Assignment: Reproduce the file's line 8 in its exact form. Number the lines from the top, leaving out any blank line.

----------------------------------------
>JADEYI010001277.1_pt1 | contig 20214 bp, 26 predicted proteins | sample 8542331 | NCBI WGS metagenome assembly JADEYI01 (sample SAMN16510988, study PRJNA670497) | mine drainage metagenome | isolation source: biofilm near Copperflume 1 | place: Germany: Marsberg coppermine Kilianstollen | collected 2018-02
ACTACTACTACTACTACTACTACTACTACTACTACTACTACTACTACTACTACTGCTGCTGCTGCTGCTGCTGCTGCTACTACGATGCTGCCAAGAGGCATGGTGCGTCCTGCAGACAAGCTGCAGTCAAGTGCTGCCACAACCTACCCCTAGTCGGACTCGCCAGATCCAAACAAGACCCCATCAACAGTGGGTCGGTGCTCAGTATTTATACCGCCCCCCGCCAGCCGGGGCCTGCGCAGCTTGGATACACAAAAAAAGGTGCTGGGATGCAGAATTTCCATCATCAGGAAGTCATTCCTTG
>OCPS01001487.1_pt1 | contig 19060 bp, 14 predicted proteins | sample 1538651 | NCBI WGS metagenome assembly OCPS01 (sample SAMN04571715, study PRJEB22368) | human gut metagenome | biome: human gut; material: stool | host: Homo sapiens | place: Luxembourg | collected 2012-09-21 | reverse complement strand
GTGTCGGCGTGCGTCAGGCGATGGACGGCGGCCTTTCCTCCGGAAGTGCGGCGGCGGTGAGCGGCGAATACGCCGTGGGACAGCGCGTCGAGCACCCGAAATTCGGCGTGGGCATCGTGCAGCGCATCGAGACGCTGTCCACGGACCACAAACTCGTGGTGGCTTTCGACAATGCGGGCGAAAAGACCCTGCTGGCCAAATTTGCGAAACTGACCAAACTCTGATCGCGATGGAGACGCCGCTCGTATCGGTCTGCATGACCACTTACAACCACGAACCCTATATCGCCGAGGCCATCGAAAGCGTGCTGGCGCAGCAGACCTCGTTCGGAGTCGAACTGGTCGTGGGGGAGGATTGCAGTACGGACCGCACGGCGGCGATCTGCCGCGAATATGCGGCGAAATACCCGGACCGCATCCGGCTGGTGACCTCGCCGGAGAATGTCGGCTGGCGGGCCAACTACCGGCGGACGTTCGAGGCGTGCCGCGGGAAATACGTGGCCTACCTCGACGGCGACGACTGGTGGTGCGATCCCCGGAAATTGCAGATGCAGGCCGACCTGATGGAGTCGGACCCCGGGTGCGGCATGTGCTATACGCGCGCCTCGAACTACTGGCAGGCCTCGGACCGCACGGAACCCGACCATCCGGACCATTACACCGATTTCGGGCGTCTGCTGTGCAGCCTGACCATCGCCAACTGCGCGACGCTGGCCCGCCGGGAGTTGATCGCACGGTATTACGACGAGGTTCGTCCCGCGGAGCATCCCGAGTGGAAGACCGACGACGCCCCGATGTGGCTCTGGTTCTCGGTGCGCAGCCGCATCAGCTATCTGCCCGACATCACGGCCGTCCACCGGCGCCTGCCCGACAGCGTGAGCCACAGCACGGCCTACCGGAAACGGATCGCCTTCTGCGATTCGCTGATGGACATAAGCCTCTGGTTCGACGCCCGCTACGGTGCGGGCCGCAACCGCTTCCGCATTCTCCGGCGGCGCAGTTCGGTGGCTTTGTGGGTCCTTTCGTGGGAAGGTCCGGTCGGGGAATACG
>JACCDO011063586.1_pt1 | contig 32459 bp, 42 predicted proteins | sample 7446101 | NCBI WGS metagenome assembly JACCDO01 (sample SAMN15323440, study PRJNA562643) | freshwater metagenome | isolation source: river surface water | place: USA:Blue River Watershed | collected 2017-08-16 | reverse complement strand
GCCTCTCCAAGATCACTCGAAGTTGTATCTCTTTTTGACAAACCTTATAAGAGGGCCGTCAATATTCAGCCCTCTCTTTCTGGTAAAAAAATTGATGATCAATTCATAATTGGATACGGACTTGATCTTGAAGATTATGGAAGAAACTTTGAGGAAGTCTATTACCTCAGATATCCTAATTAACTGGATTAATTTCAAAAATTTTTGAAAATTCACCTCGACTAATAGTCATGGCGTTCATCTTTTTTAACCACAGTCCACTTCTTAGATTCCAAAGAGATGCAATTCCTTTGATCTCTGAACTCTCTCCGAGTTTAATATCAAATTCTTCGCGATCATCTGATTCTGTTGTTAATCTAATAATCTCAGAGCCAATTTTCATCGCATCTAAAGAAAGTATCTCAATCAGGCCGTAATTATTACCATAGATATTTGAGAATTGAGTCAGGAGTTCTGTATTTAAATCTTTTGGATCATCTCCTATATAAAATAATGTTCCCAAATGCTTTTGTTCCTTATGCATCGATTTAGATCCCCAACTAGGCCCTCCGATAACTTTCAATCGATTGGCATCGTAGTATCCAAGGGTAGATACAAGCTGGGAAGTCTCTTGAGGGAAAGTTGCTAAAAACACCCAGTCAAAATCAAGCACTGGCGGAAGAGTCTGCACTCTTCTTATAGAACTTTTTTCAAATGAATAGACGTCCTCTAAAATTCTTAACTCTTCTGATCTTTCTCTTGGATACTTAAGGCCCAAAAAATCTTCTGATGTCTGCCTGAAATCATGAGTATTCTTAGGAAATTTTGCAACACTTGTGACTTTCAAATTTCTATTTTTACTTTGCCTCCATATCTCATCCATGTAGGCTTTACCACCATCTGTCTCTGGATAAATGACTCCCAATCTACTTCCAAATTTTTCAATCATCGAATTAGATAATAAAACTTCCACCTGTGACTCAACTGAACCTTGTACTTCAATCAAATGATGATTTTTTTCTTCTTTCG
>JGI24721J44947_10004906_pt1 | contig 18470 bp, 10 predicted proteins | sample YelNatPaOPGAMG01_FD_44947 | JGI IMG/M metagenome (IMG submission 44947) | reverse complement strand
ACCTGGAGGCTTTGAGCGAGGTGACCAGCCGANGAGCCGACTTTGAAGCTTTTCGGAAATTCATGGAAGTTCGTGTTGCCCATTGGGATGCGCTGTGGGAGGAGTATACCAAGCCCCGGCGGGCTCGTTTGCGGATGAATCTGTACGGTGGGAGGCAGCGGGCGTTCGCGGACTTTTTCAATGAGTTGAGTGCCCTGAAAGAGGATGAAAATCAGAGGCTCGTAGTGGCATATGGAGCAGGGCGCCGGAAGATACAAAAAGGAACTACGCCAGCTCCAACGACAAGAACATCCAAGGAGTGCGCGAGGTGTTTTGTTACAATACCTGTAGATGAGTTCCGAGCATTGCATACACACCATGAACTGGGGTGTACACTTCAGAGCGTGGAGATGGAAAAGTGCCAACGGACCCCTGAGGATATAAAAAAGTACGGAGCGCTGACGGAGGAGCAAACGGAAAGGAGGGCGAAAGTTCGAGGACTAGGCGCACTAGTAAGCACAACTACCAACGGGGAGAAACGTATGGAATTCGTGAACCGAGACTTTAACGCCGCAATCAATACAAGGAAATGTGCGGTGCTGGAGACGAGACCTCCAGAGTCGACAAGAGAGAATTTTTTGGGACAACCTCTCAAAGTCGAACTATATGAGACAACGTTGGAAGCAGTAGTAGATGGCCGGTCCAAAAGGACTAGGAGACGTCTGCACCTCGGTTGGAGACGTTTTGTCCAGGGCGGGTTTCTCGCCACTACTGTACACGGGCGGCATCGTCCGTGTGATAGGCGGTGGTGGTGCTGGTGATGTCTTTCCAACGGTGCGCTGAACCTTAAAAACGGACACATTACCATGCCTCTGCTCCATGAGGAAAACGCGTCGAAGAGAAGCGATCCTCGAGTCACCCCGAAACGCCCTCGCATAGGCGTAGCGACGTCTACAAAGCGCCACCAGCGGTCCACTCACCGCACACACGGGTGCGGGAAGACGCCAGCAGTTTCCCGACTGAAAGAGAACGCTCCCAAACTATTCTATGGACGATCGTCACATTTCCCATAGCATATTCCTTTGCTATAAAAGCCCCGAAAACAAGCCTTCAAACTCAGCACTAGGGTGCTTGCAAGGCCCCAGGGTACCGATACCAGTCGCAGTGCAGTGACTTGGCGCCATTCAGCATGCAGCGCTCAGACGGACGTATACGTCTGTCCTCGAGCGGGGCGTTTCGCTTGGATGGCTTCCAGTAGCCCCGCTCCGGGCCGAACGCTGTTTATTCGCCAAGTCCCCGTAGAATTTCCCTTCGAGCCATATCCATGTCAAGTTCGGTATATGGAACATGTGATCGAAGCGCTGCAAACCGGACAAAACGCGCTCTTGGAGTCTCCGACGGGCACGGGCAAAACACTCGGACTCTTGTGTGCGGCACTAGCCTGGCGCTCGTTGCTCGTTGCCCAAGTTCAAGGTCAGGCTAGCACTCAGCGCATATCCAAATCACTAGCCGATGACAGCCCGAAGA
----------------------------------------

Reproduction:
ACCTGGAGGCTTTGAGCGAGGTGACCAGCCGANGAGCCGACTTTGAAGCTTTTCGGAAATTCATGGAAGTTCGTGTTGCCCATTGGGATGCGCTGTGGGAGGAGTATACCAAGCCCCGGCGGGCTCGTTTGCGGATGAATCTGTACGGTGGGAGGCAGCGGGCGTTCGCGGACTTTTTCAATGAGTTGAGTGCCCTGAAAGAGGATGAAAATCAGAGGCTCGTAGTGGCATATGGAGCAGGGCGCCGGAAGATACAAAAAGGAACTACGCCAGCTCCAACGACAAGAACATCCAAGGAGTGCGCGAGGTGTTTTGTTACAATACCTGTAGATGAGTTCCGAGCATTGCATACACACCATGAACTGGGGTGTACACTTCAGAGCGTGGAGATGGAAAAGTGCCAACGGACCCCTGAGGATATAAAAAAGTACGGAGCGCTGACGGAGGAGCAAACGGAAAGGAGGGCGAAAGTTCGAGGACTAGGCGCACTAGTAAGCACAACTACCAACGGGGAGAAACGTATGGAATTCGTGAACCGAGACTTTAACGCCGCAATCAATACAAGGAAATGTGCGGTGCTGGAGACGAGACCTCCAGAGTCGACAAGAGAGAATTTTTTGGGACAACCTCTCAAAGTCGAACTATATGAGACAACGTTGGAAGCAGTAGTAGATGGCCGGTCCAAAAGGACTAGGAGACGTCTGCACCTCGGTTGGAGACGTTTTGTCCAGGGCGGGTTTCTCGCCACTACTGTACACGGGCGGCATCGTCCGTGTGATAGGCGGTGGTGGTGCTGGTGATGTCTTTCCAACGGTGCGCTGAACCTTAAAAACGGACACATTACCATGCCTCTGCTCCATGAGGAAAACGCGTCGAAGAGAAGCGATCCTCGAGTCACCCCGAAACGCCCTCGCATAGGCGTAGCGACGTCTACAAAGCGCCACCAGCGGTCCACTCACCGCACACACGGGTGCGGGAAGACGCCAGCAGTTTCCCGACTGAAAGAGAACGCTCCCAAACTATTCTATGGACGATCGTCACATTTCCCATAGCATATTCCTTTGCTATAAAAGCCCCGAAAACAAGCCTTCAAACTCAGCACTAGGGTGCTTGCAAGGCCCCAGGGTACCGATACCAGTCGCAGTGCAGTGACTTGGCGCCATTCAGCATGCAGCGCTCAGACGGACGTATACGTCTGTCCTCGAGCGGGGCGTTTCGCTTGGATGGCTTCCAGTAGCCCCGCTCCGGGCCGAACGCTGTTTATTCGCCAAGTCCCCGTAGAATTTCCCTTCGAGCCATATCCATGTCAAGTTCGGTATATGGAACATGTGATCGAAGCGCTGCAAACCGGACAAAACGCGCTCTTGGAGTCTCCGACGGGCACGGGCAAAACACTCGGACTCTTGTGTGCGGCACTAGCCTGGCGCTCGTTGCTCGTTGCCCAAGTTCAAGGTCAGGCTAGCACTCAGCGCATATCCAAATCACTAGCCGATGACAGCCCGAAGA